© Cotswolds Photo Library / Alamy Stock Photo

In the heart of the Cotswolds, Chedworth Woods sits between the villages of Chedworth and Withington on the south side of the River Coln. It’s home to huge beech, oak and hazel trees – perfect for forest bathing. That’s where author and nature guide Ian Banyard takes participants for mindfulness walks to relax, unwind and discover the benefits of bathing in sylvan sounds, also known as forest therapy or shinrin-yoku – its Japanese name.

Lucknam Park Spa Estate

Lucknam Park
Courtesy of Lucknam Park Hotel and Spa / Expedia
Horses have been part of Lucknam Park for over 300 years – and there’s plenty of room for them on the 500-acre (200ha) estate, where you’ll also find the restored Palladium mansion reimagined as a leading spa hotel. Just as the well-appointed rooms provide comfort, so too do the 30 horses, which guests work with during therapeutic sessions in which humans connect not only with the four-legged animals, but with themselves.

Laburnum Walk at Barnsley House

Laburnum (Golden Chain) trees and purple alliums in bloom
© Greg Vaughn / Alamy Stock Photo
Barnsley House is regarded today as one of the finer country-house hotels in the Cotswolds, but before that incarnation, it was the home of the grande dame of British horticulture, legendary landscape gardener, Rosemary Verey, whose love of all things floral led her to create what’s known in leafy circles as “the famous laburnum walk in the Cotswolds.” The floral archways get rave reviews – as do the spa treatments, some of which are conducted in the privacy of the garden terrace.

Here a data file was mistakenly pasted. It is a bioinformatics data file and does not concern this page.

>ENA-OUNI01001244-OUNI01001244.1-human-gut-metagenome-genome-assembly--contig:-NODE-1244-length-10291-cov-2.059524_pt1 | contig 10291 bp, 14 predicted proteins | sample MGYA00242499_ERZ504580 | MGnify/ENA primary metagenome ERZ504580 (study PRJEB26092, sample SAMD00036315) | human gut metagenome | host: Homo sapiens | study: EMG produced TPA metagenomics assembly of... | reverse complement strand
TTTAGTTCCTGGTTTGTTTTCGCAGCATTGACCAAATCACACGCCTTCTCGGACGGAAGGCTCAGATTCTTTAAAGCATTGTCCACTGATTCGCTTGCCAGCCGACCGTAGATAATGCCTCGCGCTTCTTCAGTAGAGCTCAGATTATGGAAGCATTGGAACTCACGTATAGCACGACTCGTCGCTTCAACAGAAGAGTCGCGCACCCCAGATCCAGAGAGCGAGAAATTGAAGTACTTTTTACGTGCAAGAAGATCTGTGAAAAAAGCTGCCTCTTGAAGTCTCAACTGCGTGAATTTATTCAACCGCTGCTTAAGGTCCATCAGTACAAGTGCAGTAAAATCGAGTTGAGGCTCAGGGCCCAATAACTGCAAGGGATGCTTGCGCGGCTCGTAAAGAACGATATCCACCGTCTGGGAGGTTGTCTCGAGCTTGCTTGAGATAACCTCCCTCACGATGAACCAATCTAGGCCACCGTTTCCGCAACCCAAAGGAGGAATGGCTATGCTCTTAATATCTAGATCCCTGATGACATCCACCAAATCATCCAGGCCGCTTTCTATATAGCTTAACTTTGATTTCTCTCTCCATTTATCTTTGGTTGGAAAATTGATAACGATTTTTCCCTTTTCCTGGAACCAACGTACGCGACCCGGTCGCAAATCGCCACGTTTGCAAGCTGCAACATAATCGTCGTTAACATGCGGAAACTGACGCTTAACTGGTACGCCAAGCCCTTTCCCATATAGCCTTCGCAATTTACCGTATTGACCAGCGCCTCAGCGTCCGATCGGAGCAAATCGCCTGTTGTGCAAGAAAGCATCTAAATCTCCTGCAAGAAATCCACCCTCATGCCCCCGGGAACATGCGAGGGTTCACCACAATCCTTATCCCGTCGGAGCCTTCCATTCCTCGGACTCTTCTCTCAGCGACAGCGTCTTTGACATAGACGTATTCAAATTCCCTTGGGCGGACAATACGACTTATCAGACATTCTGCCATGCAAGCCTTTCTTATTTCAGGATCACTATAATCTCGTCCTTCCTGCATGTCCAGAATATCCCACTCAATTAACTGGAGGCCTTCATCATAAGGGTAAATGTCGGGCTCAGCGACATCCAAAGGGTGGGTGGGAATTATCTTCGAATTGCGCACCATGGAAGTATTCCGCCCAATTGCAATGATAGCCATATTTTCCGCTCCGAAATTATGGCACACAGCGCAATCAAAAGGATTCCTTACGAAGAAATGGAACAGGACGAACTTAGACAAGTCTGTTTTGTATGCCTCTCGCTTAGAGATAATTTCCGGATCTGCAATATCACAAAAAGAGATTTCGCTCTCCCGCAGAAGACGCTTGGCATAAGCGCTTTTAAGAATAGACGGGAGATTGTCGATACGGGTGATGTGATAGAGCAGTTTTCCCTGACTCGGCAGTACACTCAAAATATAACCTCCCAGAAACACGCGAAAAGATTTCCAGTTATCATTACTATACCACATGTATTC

Daylesford Farm

Cafe, Farm Shop, British
Daylesford Organic Farmshop near Kingham, Gloucestershire, UK.
© Flo Smith / Alamy Stock Photo

You know you’re in farm country when your restaurant of choice is called the Trough, which is the main dining room at this award-winning organic farm by Carole Bamford, where all ingredients are produced by organic farmers. It’s an ideal midday stop if you’re hiking or cycling: kick off your boots (or cleats) and enjoy a feed of freshly caught fish, grass-pastured beef or risotto made with Daylesford’s Greek-style cheese. You can load up on goodies in the Daylesford Farm Shop to take home, too.

Cotswold Water Park

Late summer sunrise on one of the lakes at Cotswold Water Park
© Anna Stowe Landscapes UK / Alamy Stock Photo
The Cotswold Water Park, which straddles the Wiltshire-Gloucestershire border, is the largest marl lake system in the country with 180 lakes spread over 25,000 acres (10,000ha). You’ll have your pick of birdwatching, cycling and hiking, but most people come for the watersports – including kayaking, wakeboarding, canoeing, swimming, sailing, water skiing and windsurfing. There’s also a forest school where kids can learn survival skills and plenty of picnic spots for soaking up the scenery.

Westonbirt Arboretum

Botanical Garden, Forest
Japanese Maple
© June Morrissey / Alamy Stock Photo
This 600-acre (250ha) national treasure trove of trees (15,000 at last count) includes 2,500 different species from around the world. You won’t just be looking at them from the ground up. Tree-lovers can get a more elevated view on the Tree Top Walkway – a 300m (985ft) walkway through the tree canopy, 13m (42ft) off the ground.

Looking for somewhere to stay? Discover the best pet-friendly hotels in the Cotswolds, which are bookable on Culture Trip.